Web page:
Why is it that there is this strange pull that the country exerts on almost all our Sri Lankan expat writers even if they are no longer Sri Lankan, whether Ondaatje, Michelle de Kretser or Shyam Selvadurai, Ferrey asks, referring to it as a double-edged sword.

Waiting for autographs: Some of SCoR’s members at the Literary Salon

It is, Shankari concurs. “You are of the place but not of the place. It depends on which diaspora you are…..where is your new home being built, how you are received within that community….. There is a sense of dislocation and longing to belong and a seeking of your own tribe. I think people are very tribal – we seek that which we know, what resonates with us. For a lot of us in the diaspora- we are the other, wherever we are in the international community….We want to belong somewhere and so we seek a home in this place that has become almost mythical in its existence to us and all the more because we don’t come back. There is this longing, a yearning to belong and a mythologising of your place of origin, of ancestry – a place where your tribe came from and a disconnect between the two.”

The decision to move back to Australia from her life as a successful lawyer in London, came when she was expecting her fourth child. “My husband and I were both enjoying our careers and I was really having an opportunity to contribute to the social justice system there and I was working very closely with the Government on policy reforms and I wanted to keep doing that and yet I was having babies. Essentially I was always gestating or lactating,” she laughs. She explains that she wanted her children to have what she had- growing up with siblings and cousins – being raised by a community. “I think you have that in Sri Lanka and you take that for granted.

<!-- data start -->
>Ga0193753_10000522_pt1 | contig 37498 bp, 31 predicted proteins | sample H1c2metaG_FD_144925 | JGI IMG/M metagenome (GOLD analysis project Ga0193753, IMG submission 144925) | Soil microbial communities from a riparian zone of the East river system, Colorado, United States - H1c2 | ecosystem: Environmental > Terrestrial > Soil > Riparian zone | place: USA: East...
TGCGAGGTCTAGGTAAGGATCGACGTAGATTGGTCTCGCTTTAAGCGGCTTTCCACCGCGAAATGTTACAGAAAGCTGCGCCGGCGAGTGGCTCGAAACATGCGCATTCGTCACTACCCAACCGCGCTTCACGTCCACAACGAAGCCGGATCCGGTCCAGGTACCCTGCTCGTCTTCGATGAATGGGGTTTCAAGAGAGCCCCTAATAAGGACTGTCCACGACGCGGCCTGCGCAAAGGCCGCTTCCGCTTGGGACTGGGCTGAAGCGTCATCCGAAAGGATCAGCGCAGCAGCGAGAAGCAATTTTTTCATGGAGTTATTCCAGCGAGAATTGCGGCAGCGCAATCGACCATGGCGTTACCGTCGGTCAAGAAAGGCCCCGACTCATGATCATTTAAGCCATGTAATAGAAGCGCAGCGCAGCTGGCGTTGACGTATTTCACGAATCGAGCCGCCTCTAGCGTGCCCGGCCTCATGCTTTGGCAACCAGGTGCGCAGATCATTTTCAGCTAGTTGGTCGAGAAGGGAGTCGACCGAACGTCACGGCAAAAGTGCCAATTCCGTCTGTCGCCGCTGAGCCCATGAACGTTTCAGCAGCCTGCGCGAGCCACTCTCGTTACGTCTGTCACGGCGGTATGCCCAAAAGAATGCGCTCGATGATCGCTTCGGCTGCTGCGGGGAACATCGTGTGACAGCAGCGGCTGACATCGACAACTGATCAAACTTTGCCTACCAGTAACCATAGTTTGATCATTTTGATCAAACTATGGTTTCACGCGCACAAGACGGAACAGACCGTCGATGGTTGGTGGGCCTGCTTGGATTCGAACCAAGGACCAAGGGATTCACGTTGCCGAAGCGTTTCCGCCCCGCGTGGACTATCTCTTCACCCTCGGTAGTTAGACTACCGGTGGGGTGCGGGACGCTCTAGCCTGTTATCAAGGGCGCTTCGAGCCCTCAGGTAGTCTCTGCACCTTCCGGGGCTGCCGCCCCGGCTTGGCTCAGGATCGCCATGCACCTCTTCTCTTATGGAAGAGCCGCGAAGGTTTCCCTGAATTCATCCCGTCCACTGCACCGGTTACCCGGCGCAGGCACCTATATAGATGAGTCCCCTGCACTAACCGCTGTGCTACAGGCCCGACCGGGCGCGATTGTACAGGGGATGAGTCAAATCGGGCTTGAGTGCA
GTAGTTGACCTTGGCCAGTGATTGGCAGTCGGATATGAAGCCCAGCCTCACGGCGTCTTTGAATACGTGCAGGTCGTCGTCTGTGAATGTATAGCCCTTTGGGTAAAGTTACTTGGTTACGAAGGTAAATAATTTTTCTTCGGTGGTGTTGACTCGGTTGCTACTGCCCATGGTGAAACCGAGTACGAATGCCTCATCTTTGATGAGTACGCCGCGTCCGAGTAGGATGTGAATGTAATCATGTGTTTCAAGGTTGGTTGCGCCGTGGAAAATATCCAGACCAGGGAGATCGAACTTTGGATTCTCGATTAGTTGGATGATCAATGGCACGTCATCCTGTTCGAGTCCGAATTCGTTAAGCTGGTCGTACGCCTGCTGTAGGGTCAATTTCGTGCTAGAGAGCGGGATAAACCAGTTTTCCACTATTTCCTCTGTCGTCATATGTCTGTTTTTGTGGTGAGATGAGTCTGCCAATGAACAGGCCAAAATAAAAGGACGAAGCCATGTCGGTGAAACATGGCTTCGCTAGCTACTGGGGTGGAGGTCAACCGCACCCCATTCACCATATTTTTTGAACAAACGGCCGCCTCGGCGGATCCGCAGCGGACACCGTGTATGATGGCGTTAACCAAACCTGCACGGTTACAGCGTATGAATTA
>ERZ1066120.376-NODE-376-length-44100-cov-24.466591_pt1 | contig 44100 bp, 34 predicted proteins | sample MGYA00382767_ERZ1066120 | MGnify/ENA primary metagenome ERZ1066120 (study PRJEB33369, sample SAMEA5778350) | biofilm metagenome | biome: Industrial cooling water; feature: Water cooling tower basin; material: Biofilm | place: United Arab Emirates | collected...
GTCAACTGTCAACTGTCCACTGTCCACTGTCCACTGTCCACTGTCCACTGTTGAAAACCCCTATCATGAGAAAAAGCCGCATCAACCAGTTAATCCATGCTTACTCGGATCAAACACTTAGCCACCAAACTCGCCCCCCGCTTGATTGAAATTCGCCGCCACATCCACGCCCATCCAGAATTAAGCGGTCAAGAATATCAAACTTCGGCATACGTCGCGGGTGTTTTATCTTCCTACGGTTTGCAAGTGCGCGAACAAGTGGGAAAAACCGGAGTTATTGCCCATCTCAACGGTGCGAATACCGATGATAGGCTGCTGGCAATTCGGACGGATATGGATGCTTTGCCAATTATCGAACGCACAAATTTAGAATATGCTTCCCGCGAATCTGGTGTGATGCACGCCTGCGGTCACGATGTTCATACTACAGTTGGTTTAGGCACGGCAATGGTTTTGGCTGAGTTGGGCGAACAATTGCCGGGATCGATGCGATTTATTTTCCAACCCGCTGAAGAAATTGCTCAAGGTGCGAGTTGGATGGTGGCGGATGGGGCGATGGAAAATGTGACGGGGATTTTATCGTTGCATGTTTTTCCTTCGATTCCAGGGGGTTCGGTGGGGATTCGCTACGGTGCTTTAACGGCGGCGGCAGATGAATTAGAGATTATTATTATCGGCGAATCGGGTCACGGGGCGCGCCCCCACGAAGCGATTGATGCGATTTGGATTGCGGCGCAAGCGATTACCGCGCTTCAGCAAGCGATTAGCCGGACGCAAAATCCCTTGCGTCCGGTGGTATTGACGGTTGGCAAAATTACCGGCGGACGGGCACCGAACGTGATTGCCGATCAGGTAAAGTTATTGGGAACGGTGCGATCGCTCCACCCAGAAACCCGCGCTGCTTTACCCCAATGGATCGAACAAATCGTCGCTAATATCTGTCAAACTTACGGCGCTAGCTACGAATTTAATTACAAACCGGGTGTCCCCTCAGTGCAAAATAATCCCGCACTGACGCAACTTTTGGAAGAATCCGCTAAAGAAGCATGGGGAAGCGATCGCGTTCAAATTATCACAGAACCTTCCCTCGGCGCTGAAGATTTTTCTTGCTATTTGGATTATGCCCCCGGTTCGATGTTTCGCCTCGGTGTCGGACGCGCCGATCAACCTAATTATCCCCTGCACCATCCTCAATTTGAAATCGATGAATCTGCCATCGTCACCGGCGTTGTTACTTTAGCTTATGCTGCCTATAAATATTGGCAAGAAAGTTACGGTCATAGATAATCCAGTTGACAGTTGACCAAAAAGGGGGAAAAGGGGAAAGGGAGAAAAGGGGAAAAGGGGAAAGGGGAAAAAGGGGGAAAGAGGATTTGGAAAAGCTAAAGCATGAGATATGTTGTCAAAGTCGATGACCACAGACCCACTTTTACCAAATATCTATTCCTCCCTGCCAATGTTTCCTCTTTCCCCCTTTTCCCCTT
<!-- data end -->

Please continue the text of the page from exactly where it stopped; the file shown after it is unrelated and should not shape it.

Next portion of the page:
They say it takes a village to raise a child and I think they got that from Sri Lanka because your whole community raises you and I had that as a child in Canberra although it was a very small community.” Her husband is British South Asian -a Sri Lankan Tamil from South London and after acclimatising in Canberra they moved to Sydney where they now live.

Calling ‘The Barrier’ futuristic, bleak and harsh, Ferrey asked her what had made her go in that direction. “It has to be the first dystopic book by a Sri Lankan writer, I think? “I think I’ve always been ground-breaking, Ashok,” she says in droll response, drawing chuckles among the audience. My agent asked me that too, she adds. She explained that having finished ‘Song of the Sun Bird’, she was anxious – it had been draining. The answer was then to either binge on chocolate, binge watch TV or write – the last option being hugely therapeutic for her.

Witty and eloquent though she is, “by nature I’m very shy” she stresses, adding that she is very comfortable with her own company. “I prefer to be in my pyjamas, by myself, with my children, my dog, or with my brother, sometimes with my husband. After I finished writing the ‘Song of the Sun God’ I really had to re-engage with the world – I was binge-watching the news and the Bigs were asking me if they could read ‘The Hunger Games’. I told them they couldn’t read it until I had read it first.”
Then she had a confession- that she loves dystopic movies, dystopic fiction, it is a secret, guilty pleasure. “As a child I was always planning for the end of the world, always stocking up. Under my bed I had a little bag, I was ready to go!”